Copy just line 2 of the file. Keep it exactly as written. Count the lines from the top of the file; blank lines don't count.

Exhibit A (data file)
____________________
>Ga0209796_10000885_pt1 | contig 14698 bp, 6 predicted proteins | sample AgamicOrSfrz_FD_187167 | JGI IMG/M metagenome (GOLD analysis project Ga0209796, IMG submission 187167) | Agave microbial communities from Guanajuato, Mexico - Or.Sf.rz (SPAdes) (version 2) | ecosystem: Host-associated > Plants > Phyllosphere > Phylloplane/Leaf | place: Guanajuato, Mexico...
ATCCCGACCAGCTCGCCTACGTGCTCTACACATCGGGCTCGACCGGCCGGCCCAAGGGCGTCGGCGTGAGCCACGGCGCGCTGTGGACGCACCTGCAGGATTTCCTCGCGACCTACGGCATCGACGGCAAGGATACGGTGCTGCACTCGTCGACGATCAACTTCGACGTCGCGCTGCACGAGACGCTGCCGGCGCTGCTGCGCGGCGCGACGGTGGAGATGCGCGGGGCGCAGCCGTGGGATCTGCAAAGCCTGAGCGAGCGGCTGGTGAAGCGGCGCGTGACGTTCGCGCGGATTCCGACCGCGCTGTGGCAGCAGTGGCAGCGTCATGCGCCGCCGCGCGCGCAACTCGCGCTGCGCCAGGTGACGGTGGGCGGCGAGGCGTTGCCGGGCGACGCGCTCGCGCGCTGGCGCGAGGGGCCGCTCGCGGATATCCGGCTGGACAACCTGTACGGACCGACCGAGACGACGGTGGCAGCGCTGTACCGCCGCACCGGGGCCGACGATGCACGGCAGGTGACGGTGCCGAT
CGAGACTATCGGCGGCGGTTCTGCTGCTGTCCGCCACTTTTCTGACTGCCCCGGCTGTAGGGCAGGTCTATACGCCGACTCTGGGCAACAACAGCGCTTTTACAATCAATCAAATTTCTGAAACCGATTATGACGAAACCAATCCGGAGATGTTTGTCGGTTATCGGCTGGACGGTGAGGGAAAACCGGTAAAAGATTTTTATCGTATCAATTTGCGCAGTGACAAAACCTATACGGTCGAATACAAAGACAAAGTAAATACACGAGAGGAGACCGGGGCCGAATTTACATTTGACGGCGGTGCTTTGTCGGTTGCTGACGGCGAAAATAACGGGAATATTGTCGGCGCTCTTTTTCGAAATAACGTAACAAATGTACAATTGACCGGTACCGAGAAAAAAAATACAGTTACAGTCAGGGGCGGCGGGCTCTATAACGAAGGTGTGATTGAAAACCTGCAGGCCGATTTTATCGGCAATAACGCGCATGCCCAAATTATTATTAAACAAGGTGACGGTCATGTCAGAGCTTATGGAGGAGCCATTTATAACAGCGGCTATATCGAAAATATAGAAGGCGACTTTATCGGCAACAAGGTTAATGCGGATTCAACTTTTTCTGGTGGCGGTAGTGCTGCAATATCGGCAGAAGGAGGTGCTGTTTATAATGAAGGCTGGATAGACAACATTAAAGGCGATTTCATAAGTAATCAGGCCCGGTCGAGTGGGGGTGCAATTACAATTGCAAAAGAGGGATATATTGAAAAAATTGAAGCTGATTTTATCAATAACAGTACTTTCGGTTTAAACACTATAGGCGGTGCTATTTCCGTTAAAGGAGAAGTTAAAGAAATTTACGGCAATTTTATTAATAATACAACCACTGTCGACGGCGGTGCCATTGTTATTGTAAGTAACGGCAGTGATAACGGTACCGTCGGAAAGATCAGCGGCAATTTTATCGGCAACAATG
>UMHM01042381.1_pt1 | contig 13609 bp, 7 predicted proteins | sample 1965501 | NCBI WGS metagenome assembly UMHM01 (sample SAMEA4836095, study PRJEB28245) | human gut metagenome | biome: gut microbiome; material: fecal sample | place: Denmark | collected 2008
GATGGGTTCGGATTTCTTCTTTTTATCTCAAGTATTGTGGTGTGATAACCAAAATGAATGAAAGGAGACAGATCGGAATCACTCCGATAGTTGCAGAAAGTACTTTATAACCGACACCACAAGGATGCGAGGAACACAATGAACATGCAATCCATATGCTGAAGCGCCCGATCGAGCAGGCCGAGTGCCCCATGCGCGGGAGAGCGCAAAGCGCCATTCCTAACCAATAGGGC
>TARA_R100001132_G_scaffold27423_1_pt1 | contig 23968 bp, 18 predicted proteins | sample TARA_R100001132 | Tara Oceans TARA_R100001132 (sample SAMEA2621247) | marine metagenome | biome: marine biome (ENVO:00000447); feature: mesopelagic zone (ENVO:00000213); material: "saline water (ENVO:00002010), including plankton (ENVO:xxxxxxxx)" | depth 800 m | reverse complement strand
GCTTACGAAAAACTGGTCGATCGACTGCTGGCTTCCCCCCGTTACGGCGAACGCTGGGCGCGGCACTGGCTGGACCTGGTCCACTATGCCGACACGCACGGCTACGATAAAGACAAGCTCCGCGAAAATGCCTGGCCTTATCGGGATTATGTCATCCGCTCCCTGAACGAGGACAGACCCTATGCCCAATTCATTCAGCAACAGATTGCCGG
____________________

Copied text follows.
ATCCCGACCAGCTCGCCTACGTGCTCTACACATCGGGCTCGACCGGCCGGCCCAAGGGCGTCGGCGTGAGCCACGGCGCGCTGTGGACGCACCTGCAGGATTTCCTCGCGACCTACGGCATCGACGGCAAGGATACGGTGCTGCACTCGTCGACGATCAACTTCGACGTCGCGCTGCACGAGACGCTGCCGGCGCTGCTGCGCGGCGCGACGGTGGAGATGCGCGGGGCGCAGCCGTGGGATCTGCAAAGCCTGAGCGAGCGGCTGGTGAAGCGGCGCGTGACGTTCGCGCGGATTCCGACCGCGCTGTGGCAGCAGTGGCAGCGTCATGCGCCGCCGCGCGCGCAACTCGCGCTGCGCCAGGTGACGGTGGGCGGCGAGGCGTTGCCGGGCGACGCGCTCGCGCGCTGGCGCGAGGGGCCGCTCGCGGATATCCGGCTGGACAACCTGTACGGACCGACCGAGACGACGGTGGCAGCGCTGTACCGCCGCACCGGGGCCGACGATGCACGGCAGGTGACGGTGCCGAT